or seek data, documents, or access to files, they should be told that the University will

      generally cooperate, but only after consultation with its lawyers.  Without any further

      response to the investigators, the employee should immediately telephone General Counsel

      for advice and instructions.

      Defense and Indemnification of Employees

      The University will defend and/or indemnify employees in connection with actual or

      threatened legal proceedings that arise out of the employees' actions within the scope of

      their University duties and authority, subject to the limitations contained in University policy

      and procedure 07-06-06, Faculty and Staff Indemnification.

      Outside Counsel

      General Counsel will determine whether legal matters require the assistance of outside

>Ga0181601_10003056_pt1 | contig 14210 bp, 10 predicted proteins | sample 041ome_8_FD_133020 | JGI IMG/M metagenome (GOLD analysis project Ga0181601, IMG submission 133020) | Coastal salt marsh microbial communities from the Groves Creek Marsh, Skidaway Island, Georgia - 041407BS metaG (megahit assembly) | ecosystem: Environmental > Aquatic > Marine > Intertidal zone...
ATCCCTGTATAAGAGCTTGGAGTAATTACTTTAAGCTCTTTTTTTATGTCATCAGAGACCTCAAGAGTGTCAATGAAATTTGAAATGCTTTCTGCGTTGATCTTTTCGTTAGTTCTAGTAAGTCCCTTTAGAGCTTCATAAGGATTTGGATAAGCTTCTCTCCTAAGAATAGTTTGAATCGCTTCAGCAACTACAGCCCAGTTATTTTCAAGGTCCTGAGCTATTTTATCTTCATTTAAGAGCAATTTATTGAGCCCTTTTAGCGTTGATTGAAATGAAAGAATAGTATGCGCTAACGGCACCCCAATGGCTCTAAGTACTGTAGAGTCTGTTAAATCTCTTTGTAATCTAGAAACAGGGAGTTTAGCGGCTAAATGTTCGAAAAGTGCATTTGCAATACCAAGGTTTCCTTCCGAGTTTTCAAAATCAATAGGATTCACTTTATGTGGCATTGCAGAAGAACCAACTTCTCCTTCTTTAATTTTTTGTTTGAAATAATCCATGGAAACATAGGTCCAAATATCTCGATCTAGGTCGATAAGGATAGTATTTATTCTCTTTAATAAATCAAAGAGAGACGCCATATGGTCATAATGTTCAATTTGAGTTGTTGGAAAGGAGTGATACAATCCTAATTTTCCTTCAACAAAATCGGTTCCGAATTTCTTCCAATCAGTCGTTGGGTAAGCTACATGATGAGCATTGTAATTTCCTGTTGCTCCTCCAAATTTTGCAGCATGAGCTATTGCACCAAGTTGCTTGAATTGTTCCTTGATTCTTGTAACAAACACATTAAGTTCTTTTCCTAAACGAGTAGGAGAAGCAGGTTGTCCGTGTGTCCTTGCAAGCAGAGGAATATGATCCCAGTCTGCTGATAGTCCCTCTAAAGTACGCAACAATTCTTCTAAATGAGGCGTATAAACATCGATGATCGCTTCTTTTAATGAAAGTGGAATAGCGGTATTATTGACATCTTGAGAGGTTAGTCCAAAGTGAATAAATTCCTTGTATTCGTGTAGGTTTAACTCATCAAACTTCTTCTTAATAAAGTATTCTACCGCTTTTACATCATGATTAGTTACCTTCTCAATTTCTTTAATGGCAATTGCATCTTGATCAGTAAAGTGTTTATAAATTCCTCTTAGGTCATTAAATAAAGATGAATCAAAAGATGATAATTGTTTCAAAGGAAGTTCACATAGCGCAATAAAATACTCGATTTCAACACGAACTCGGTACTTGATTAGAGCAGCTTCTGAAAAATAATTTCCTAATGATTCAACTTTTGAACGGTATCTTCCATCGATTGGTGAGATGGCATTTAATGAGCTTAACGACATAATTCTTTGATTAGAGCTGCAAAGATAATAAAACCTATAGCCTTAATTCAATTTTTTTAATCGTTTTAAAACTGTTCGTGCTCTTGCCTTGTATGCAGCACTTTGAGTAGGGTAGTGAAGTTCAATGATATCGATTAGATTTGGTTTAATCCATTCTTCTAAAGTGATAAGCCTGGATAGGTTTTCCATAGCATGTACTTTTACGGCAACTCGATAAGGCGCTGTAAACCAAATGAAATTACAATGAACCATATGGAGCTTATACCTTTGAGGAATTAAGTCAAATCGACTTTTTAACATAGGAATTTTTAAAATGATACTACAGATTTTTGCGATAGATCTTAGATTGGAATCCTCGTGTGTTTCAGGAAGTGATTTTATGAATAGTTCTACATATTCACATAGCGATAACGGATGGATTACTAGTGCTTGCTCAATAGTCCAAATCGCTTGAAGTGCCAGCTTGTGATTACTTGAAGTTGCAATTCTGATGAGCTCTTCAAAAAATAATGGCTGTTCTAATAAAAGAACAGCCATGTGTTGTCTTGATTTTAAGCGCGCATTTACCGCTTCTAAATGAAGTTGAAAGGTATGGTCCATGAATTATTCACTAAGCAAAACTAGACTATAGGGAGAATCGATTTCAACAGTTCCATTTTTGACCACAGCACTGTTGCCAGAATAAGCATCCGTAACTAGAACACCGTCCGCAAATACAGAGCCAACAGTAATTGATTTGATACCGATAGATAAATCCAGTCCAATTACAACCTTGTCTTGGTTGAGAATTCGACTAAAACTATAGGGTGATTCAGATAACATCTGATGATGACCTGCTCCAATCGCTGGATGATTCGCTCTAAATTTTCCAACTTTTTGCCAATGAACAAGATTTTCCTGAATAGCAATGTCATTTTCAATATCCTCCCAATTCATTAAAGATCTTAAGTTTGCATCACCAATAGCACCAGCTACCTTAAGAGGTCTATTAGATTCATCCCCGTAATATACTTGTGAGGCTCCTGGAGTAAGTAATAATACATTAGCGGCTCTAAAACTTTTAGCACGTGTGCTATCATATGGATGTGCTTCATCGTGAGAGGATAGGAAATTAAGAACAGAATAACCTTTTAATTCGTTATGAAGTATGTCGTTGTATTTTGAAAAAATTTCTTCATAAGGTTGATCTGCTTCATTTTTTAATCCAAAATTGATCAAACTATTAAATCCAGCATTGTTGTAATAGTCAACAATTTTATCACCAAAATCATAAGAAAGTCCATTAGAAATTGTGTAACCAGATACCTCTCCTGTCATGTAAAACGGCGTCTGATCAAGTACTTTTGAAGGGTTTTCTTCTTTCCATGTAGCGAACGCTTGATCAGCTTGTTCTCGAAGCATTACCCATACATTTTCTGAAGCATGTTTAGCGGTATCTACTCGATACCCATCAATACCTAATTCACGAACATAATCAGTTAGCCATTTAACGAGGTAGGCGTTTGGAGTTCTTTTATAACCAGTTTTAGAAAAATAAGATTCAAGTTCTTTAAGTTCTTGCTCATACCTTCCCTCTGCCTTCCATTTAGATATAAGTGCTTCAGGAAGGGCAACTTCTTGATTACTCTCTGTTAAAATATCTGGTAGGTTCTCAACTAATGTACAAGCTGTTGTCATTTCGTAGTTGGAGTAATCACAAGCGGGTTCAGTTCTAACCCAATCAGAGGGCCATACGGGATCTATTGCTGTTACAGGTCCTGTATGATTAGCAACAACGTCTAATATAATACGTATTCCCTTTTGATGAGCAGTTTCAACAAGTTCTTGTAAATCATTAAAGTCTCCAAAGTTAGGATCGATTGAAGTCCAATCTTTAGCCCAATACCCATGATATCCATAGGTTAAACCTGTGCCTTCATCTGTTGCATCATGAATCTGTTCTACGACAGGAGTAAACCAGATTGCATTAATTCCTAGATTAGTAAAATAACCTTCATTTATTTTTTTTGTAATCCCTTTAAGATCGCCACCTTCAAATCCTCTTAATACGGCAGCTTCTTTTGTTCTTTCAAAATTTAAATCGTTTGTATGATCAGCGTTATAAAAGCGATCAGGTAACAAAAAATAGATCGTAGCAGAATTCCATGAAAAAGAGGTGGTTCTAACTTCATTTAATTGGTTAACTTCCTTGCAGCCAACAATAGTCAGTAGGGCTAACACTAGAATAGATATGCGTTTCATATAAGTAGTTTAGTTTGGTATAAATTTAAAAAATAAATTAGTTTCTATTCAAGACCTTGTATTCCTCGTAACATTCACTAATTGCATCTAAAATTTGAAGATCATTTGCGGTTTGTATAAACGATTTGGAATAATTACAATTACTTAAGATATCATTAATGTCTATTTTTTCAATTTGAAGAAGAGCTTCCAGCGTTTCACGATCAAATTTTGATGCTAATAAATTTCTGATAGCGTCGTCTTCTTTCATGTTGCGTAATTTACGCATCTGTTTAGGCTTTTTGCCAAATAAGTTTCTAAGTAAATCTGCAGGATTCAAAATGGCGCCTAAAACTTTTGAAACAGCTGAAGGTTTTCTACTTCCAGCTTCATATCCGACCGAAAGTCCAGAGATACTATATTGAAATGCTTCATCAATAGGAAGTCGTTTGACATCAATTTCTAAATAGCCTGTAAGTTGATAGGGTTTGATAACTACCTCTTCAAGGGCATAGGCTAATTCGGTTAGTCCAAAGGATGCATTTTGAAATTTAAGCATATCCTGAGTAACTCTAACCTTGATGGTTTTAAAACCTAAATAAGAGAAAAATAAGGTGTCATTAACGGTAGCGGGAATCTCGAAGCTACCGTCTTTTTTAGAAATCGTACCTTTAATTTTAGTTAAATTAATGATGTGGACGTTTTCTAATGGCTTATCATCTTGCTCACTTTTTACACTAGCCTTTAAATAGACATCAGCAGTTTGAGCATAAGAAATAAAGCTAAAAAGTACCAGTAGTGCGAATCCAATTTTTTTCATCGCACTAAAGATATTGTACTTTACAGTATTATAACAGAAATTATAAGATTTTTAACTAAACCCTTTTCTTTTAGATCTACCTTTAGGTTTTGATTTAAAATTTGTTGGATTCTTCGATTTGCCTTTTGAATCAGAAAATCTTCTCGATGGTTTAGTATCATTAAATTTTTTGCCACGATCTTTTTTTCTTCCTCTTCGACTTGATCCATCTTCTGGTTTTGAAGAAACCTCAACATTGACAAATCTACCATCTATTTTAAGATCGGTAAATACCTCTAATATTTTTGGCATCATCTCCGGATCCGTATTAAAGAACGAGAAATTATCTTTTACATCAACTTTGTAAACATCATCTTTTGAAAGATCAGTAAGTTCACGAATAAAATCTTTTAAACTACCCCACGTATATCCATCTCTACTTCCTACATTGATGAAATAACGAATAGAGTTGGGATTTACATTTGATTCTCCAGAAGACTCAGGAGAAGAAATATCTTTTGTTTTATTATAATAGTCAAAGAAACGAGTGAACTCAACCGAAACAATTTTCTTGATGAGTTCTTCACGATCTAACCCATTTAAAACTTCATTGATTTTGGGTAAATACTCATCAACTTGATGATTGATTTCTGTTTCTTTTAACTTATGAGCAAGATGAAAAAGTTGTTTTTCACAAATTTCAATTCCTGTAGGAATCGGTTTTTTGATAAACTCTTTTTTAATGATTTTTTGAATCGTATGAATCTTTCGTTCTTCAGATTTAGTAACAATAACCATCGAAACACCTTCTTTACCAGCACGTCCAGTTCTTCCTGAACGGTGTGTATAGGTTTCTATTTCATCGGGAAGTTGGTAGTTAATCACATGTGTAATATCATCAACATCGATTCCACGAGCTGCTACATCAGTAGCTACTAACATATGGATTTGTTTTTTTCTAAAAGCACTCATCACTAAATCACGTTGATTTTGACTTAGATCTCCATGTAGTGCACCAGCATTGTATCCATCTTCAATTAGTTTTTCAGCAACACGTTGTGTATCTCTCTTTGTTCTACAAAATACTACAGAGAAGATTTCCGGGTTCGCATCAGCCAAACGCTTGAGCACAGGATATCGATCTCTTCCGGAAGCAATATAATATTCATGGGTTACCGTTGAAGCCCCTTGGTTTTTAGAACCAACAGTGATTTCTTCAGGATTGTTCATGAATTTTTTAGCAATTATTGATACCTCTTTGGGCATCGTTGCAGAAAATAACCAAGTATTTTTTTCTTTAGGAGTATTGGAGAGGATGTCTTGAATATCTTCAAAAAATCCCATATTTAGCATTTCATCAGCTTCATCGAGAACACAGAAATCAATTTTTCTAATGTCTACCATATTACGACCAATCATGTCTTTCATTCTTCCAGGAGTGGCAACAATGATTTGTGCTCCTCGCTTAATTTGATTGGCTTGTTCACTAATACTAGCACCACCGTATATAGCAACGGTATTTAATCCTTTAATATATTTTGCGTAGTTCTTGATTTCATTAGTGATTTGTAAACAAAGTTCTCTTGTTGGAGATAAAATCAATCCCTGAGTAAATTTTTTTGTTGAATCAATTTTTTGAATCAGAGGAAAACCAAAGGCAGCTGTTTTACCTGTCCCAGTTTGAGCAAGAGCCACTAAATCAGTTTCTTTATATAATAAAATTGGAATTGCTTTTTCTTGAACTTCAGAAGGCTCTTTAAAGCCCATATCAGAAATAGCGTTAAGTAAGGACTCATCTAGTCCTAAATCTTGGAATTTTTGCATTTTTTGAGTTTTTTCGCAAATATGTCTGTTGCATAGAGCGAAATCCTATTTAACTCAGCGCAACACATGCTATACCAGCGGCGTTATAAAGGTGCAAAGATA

counsel and, if so, will select outside counsel and will supervise and approve outside

      counsel's services and fees.  Employees may not contact outside counsel directly on

      University business without the prior permission of  General Counsel.

      Confidentiality and Privilege

      For both legal and ethical reasons, confidentiality is of utmost importance in many matters

      referred to attorneys.  In order to preserve confidentiality and legal privilege for oral and

      written communications between General Counsel (or outside counsel) and other University

      employees, all matters involving counsel should be treated confidentially, unless they are

      obviously suitable for disclosure to the public.  Administrators in their correspondence

      with counsel should state explicitly if they are "requesting legal advice," "anticipating

      litigation," or furnishing counsel "confidential information," since these points are important

      to creating and maintaining a legal privilege for the communications.  Employees should

      also keep legal files segregated from open files.  Legal files should be disclosed only on the

      strictest need-to-know basis and only within the University.  In sensitive matters, employees

      should not create unnecessary documents.